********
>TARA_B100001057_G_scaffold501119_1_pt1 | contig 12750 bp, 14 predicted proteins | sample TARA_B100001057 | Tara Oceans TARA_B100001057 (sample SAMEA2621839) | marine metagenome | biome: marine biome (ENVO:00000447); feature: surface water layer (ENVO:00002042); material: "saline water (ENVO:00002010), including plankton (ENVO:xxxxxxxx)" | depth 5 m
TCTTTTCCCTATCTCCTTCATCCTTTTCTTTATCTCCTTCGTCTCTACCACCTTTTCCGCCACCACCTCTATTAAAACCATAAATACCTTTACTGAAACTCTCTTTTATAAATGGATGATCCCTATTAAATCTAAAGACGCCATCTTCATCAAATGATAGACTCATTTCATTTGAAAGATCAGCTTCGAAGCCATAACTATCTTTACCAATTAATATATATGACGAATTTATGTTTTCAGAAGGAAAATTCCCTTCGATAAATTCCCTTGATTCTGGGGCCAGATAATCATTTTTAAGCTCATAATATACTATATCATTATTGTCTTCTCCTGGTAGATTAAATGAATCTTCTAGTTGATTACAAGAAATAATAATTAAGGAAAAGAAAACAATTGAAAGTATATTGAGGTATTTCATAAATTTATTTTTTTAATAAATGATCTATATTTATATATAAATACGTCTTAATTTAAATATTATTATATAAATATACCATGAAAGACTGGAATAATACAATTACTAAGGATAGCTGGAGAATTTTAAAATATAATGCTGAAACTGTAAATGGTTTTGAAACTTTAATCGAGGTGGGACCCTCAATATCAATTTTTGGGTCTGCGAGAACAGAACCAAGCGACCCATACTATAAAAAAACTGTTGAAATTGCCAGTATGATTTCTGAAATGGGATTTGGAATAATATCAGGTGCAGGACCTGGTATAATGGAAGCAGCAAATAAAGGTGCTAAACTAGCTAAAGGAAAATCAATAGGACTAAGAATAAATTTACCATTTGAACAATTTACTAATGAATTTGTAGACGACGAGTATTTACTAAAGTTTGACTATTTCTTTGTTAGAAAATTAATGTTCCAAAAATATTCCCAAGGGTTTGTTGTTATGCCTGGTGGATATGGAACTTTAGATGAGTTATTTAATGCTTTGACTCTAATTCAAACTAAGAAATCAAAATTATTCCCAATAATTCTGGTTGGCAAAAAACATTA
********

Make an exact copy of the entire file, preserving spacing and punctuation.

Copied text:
>TARA_B100001057_G_scaffold501119_1_pt1 | contig 12750 bp, 14 predicted proteins | sample TARA_B100001057 | Tara Oceans TARA_B100001057 (sample SAMEA2621839) | marine metagenome | biome: marine biome (ENVO:00000447); feature: surface water layer (ENVO:00002042); material: "saline water (ENVO:00002010), including plankton (ENVO:xxxxxxxx)" | depth 5 m
TCTTTTCCCTATCTCCTTCATCCTTTTCTTTATCTCCTTCGTCTCTACCACCTTTTCCGCCACCACCTCTATTAAAACCATAAATACCTTTACTGAAACTCTCTTTTATAAATGGATGATCCCTATTAAATCTAAAGACGCCATCTTCATCAAATGATAGACTCATTTCATTTGAAAGATCAGCTTCGAAGCCATAACTATCTTTACCAATTAATATATATGACGAATTTATGTTTTCAGAAGGAAAATTCCCTTCGATAAATTCCCTTGATTCTGGGGCCAGATAATCATTTTTAAGCTCATAATATACTATATCATTATTGTCTTCTCCTGGTAGATTAAATGAATCTTCTAGTTGATTACAAGAAATAATAATTAAGGAAAAGAAAACAATTGAAAGTATATTGAGGTATTTCATAAATTTATTTTTTTAATAAATGATCTATATTTATATATAAATACGTCTTAATTTAAATATTATTATATAAATATACCATGAAAGACTGGAATAATACAATTACTAAGGATAGCTGGAGAATTTTAAAATATAATGCTGAAACTGTAAATGGTTTTGAAACTTTAATCGAGGTGGGACCCTCAATATCAATTTTTGGGTCTGCGAGAACAGAACCAAGCGACCCATACTATAAAAAAACTGTTGAAATTGCCAGTATGATTTCTGAAATGGGATTTGGAATAATATCAGGTGCAGGACCTGGTATAATGGAAGCAGCAAATAAAGGTGCTAAACTAGCTAAAGGAAAATCAATAGGACTAAGAATAAATTTACCATTTGAACAATTTACTAATGAATTTGTAGACGACGAGTATTTACTAAAGTTTGACTATTTCTTTGTTAGAAAATTAATGTTCCAAAAATATTCCCAAGGGTTTGTTGTTATGCCTGGTGGATATGGAACTTTAGATGAGTTATTTAATGCTTTGACTCTAATTCAAACTAAGAAATCAAAATTATTCCCAATAATTCTGGTTGGCAAAAAACATTA